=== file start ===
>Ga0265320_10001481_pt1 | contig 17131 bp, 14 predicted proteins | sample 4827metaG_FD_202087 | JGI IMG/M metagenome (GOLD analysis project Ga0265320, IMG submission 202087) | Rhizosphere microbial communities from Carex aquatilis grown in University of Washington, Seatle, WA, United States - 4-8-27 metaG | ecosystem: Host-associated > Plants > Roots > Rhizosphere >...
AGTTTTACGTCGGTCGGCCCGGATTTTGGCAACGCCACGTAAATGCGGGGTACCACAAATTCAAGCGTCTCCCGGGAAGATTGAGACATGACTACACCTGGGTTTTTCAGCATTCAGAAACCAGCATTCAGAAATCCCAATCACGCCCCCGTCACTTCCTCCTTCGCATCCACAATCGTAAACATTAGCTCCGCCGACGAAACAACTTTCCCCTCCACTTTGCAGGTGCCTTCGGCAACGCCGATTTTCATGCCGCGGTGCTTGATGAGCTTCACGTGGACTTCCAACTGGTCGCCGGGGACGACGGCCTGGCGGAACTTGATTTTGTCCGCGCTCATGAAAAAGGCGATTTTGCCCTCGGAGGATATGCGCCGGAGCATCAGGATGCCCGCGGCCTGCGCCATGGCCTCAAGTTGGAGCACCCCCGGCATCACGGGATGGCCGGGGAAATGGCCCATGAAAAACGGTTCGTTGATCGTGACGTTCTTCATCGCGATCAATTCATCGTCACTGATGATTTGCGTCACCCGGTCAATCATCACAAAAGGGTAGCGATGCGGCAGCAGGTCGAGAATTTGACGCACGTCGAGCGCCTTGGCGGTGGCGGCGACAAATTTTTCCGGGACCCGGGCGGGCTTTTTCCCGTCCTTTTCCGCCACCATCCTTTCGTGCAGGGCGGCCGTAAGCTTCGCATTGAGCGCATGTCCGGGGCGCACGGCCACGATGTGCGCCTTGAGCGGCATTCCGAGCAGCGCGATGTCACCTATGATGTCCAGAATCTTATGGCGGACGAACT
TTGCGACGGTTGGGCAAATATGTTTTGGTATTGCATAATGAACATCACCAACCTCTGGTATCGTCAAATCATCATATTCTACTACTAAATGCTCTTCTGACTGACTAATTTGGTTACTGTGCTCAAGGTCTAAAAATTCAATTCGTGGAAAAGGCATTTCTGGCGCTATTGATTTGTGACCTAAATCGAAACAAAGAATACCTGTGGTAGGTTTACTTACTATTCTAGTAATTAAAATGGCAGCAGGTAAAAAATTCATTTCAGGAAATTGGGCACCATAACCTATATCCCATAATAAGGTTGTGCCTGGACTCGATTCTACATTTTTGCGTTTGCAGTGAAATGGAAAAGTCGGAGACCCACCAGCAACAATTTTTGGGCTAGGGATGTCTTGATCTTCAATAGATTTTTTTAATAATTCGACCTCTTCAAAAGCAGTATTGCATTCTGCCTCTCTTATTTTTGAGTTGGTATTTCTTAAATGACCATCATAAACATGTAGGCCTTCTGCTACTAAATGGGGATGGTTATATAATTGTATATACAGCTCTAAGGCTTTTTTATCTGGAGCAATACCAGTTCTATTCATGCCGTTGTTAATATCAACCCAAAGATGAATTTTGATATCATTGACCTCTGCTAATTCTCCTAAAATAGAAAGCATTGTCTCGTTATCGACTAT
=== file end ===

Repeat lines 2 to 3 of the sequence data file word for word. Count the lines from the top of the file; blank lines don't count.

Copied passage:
AGTTTTACGTCGGTCGGCCCGGATTTTGGCAACGCCACGTAAATGCGGGGTACCACAAATTCAAGCGTCTCCCGGGAAGATTGAGACATGACTACACCTGGGTTTTTCAGCATTCAGAAACCAGCATTCAGAAATCCCAATCACGCCCCCGTCACTTCCTCCTTCGCATCCACAATCGTAAACATTAGCTCCGCCGACGAAACAACTTTCCCCTCCACTTTGCAGGTGCCTTCGGCAACGCCGATTTTCATGCCGCGGTGCTTGATGAGCTTCACGTGGACTTCCAACTGGTCGCCGGGGACGACGGCCTGGCGGAACTTGATTTTGTCCGCGCTCATGAAAAAGGCGATTTTGCCCTCGGAGGATATGCGCCGGAGCATCAGGATGCCCGCGGCCTGCGCCATGGCCTCAAGTTGGAGCACCCCCGGCATCACGGGATGGCCGGGGAAATGGCCCATGAAAAACGGTTCGTTGATCGTGACGTTCTTCATCGCGATCAATTCATCGTCACTGATGATTTGCGTCACCCGGTCAATCATCACAAAAGGGTAGCGATGCGGCAGCAGGTCGAGAATTTGACGCACGTCGAGCGCCTTGGCGGTGGCGGCGACAAATTTTTCCGGGACCCGGGCGGGCTTTTTCCCGTCCTTTTCCGCCACCATCCTTTCGTGCAGGGCGGCCGTAAGCTTCGCATTGAGCGCATGTCCGGGGCGCACGGCCACGATGTGCGCCTTGAGCGGCATTCCGAGCAGCGCGATGTCACCTATGATGTCCAGAATCTTATGGCGGACGAACT
TTGCGACGGTTGGGCAAATATGTTTTGGTATTGCATAATGAACATCACCAACCTCTGGTATCGTCAAATCATCATATTCTACTACTAAATGCTCTTCTGACTGACTAATTTGGTTACTGTGCTCAAGGTCTAAAAATTCAATTCGTGGAAAAGGCATTTCTGGCGCTATTGATTTGTGACCTAAATCGAAACAAAGAATACCTGTGGTAGGTTTACTTACTATTCTAGTAATTAAAATGGCAGCAGGTAAAAAATTCATTTCAGGAAATTGGGCACCATAACCTATATCCCATAATAAGGTTGTGCCTGGACTCGATTCTACATTTTTGCGTTTGCAGTGAAATGGAAAAGTCGGAGACCCACCAGCAACAATTTTTGGGCTAGGGATGTCTTGATCTTCAATAGATTTTTTTAATAATTCGACCTCTTCAAAAGCAGTATTGCATTCTGCCTCTCTTATTTTTGAGTTGGTATTTCTTAAATGACCATCATAAACATGTAGGCCTTCTGCTACTAAATGGGGATGGTTATATAATTGTATATACAGCTCTAAGGCTTTTTTATCTGGAGCAATACCAGTTCTATTCATGCCGTTGTTAATATCAACCCAAAGATGAATTTTGATATCATTGACCTCTGCTAATTCTCCTAAAATAGAAAGCATTGTCTCGTTATCGACTAT